A Uganda lesbian who was a victim of torture and exorcism was granted asylum by the UK last night (8 June).
Judith Twikirize, 24, was told she had been given the freedom she so badly needed by the UK government by her lawyer. She now has the freedom to pursue her education, her activism and her relationships.
When she was told, she didn’t believe it.
‘I asked my lawyer, "What exactly did they say??",’ she told Gay Star News.
‘I said, "Are you reading that correctly?!" I couldn’t believe it. I thought he was going to tell me I was going back to court. It was unbelievable.’
When Twikirize was young tomboy kid living in Uganda, she was taken to a witch doctor at the wishes of her teachers and grandmother to be exorcised at the age of 10 years old.
It was hoped that by cutting her deep with razors and forcing her to sleep in a ‘house of spirits’, it would force the evil that ’causes lesbianism’ to leave. This went on weekly, sometimes twice a week for a year.
When she got older, and started a relationship with a girl, one night in 2008 led to them being brutally attacked. Her girlfriend was hospitalized.
Shortly after this, it is believed someone at Twikirize’s girlfriend’s work had found out about the relationship. Her girlfriend was then killed by poison.
Twikirize fled to the UK in 2009, seeking the help of Out and Proud Diamond group, an organization of African LGBTI and ally activists.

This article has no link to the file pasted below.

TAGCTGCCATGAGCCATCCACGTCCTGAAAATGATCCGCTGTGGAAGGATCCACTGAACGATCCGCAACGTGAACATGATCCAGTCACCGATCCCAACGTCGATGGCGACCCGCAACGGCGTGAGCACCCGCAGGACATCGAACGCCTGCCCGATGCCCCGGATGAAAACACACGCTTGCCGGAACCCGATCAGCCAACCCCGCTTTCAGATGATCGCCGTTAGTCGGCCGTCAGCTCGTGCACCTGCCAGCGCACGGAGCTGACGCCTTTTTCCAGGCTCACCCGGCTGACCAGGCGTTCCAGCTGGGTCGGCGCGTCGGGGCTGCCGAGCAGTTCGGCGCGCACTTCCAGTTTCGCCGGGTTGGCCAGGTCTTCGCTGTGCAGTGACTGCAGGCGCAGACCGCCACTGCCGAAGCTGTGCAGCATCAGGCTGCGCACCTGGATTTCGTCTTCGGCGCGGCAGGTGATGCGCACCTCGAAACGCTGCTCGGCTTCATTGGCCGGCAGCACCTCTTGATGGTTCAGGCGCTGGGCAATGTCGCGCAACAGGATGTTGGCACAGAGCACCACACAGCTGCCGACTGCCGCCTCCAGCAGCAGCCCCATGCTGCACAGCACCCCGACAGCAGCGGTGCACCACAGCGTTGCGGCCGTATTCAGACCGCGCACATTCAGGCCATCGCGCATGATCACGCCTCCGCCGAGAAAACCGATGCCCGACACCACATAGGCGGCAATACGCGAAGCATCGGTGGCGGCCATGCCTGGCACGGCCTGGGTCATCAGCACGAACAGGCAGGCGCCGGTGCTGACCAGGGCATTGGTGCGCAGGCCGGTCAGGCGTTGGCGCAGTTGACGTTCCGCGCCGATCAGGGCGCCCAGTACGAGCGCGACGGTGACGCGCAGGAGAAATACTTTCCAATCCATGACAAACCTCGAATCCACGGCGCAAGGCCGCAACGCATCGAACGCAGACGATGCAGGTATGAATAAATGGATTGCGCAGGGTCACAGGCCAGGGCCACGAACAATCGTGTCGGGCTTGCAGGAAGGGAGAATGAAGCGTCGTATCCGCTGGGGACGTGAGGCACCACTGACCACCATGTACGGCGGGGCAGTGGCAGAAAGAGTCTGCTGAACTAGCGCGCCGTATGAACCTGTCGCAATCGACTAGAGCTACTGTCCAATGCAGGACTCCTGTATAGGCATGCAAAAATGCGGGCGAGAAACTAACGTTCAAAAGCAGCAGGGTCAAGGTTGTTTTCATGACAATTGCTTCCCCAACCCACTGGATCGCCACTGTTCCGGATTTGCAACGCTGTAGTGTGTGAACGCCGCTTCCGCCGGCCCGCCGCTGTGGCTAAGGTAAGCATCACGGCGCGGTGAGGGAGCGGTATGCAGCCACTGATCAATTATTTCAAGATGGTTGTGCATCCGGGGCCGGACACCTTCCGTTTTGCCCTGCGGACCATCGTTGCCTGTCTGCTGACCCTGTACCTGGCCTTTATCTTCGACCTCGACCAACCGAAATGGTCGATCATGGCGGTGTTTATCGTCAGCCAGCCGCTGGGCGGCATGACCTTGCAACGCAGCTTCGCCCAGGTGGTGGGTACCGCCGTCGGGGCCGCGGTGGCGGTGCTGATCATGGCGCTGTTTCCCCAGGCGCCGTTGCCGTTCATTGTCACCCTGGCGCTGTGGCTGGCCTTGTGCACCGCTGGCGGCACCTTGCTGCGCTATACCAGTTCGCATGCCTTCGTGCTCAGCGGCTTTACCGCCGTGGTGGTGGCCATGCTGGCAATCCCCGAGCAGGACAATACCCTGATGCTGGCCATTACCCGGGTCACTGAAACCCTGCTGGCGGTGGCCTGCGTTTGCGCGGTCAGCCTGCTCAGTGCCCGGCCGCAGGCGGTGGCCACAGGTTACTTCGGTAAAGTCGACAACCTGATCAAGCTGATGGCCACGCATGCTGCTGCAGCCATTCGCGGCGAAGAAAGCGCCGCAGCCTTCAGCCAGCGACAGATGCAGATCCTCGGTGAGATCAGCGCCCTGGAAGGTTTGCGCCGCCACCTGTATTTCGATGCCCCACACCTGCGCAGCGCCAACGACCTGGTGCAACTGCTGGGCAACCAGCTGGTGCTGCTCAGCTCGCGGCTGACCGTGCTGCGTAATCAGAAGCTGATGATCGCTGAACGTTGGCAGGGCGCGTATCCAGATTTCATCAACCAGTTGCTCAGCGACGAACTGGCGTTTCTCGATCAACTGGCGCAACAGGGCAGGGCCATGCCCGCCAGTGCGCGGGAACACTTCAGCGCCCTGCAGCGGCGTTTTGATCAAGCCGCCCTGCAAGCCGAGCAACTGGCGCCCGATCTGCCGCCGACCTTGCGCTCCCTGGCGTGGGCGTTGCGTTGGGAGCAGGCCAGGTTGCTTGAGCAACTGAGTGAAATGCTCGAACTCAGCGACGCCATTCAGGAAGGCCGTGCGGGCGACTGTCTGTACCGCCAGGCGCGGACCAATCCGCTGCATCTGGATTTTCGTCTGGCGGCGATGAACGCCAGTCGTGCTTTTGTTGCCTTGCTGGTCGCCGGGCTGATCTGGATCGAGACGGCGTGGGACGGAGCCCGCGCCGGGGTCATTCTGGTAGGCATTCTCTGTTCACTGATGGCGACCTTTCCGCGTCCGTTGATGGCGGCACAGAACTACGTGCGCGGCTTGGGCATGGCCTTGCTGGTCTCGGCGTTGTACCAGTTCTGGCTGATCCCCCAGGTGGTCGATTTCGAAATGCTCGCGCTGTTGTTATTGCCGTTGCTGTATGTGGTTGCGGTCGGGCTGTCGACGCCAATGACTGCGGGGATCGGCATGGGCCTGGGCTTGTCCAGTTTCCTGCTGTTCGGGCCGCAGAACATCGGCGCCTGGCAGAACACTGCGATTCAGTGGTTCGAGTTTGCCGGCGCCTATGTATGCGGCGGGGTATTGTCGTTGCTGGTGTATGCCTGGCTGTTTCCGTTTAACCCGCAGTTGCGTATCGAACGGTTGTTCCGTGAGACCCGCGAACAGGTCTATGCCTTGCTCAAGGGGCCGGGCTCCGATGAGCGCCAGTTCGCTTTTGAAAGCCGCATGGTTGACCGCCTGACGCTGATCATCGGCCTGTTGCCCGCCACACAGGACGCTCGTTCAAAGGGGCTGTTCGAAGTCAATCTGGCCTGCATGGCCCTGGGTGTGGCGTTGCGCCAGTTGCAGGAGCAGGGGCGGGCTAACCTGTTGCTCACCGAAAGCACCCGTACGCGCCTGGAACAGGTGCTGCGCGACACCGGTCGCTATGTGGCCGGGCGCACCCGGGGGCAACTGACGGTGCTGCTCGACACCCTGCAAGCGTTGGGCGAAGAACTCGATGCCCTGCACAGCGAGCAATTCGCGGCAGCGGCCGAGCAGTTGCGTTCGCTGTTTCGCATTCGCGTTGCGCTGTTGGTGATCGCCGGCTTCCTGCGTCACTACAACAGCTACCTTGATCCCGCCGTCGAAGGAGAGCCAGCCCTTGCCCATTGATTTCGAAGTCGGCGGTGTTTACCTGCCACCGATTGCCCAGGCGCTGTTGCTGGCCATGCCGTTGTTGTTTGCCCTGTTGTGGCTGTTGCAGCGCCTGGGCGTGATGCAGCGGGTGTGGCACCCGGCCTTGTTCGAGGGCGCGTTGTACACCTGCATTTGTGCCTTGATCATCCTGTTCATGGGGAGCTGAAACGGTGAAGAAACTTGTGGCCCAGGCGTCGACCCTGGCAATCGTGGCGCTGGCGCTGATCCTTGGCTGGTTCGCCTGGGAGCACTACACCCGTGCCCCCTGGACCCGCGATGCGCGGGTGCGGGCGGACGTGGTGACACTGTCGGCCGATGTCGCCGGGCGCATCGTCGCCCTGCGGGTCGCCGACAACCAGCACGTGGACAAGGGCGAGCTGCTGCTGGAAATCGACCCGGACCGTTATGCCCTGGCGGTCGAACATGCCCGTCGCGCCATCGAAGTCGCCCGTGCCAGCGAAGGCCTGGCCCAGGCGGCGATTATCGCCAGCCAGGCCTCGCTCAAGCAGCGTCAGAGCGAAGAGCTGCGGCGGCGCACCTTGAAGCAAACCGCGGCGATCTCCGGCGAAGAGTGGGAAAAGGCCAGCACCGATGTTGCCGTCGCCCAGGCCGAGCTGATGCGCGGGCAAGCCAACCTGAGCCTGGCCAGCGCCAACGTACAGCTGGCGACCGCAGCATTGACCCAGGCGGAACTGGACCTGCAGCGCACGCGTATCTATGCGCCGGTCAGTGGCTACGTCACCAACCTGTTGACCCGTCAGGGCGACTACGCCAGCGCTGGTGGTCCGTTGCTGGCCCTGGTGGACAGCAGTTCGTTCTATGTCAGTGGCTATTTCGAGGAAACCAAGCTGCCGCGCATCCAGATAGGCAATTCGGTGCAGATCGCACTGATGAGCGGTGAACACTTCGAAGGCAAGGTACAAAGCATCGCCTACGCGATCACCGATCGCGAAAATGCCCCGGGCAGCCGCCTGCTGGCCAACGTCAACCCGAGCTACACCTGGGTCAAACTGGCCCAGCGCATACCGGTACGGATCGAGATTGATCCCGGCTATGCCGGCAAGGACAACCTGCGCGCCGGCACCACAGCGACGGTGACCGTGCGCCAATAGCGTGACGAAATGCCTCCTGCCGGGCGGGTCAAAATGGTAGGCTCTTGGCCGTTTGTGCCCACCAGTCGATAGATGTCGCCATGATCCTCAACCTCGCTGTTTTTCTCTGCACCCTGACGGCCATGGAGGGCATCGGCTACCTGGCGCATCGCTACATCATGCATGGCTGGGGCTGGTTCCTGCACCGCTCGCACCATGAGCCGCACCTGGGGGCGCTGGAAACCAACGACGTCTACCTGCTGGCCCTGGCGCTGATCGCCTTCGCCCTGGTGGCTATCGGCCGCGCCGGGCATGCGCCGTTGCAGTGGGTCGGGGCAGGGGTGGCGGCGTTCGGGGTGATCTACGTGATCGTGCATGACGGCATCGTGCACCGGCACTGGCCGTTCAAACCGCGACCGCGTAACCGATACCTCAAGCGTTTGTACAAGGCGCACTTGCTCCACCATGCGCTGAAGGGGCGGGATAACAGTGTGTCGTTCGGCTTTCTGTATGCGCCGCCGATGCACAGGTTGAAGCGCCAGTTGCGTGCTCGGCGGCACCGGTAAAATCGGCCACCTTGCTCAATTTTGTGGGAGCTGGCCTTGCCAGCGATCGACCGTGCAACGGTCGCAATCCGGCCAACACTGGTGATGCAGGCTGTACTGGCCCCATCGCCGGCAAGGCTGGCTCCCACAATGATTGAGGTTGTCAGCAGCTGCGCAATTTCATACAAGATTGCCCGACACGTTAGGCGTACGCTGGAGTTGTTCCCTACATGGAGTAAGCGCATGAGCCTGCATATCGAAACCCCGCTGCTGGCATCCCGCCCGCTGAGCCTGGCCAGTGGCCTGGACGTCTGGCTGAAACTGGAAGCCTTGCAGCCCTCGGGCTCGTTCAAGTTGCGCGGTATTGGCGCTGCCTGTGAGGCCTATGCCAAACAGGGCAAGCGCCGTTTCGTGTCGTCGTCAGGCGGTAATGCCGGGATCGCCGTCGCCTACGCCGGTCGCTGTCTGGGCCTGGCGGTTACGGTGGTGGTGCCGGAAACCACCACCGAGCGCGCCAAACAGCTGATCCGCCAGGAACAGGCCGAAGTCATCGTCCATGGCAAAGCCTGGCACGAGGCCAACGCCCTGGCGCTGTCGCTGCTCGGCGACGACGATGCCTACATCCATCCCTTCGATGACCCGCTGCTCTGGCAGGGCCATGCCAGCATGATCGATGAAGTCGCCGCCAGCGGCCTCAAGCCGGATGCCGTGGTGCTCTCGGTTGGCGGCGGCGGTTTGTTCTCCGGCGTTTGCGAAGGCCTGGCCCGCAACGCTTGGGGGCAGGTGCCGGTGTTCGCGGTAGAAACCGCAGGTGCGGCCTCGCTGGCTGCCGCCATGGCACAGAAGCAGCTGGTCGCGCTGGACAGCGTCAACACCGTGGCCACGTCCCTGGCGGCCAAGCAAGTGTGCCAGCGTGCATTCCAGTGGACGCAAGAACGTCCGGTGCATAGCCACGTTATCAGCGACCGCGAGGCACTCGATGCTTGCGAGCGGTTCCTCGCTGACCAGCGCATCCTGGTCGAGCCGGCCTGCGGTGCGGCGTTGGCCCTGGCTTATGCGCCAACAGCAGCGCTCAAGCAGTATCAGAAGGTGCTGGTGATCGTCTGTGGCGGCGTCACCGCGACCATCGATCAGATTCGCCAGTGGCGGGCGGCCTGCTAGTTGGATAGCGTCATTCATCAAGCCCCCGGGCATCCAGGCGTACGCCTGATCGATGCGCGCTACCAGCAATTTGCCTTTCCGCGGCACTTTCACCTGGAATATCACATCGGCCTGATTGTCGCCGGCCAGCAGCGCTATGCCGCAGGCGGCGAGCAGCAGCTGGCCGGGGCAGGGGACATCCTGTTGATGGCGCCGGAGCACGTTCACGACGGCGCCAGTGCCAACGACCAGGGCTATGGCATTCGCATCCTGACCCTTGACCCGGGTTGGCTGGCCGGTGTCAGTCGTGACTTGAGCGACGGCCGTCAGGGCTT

But while there were repeated attempts to deport her back to Uganda, the 24-year-old is now free to live the rest of her life in one of the best places in the world to be LGBTI.
She is now receiving medical treatment for her past torments and is hoping to go to university to pursue her love of fashion design.
But she has not forgotten the people left still suffering in Uganda.
‘I know how hard it is, how physically and mentally taxing it is,’ Twikirize told GSN.
‘I want any one in Uganda suffering to know I will continue fighting with Out and Proud. We will continue trying to reach them, campaign for them, and make sure the situation for LGBTI people in Uganda changes.’
She said she wanted to thank each and every person that has helped her over the past few months, especially those that signed the petition that made great steps to her freedom.
‘Thank you so much to every person who was there for me,’ Twikirize added. ‘They helped me in ways that I don’t think they realise. God is with them.’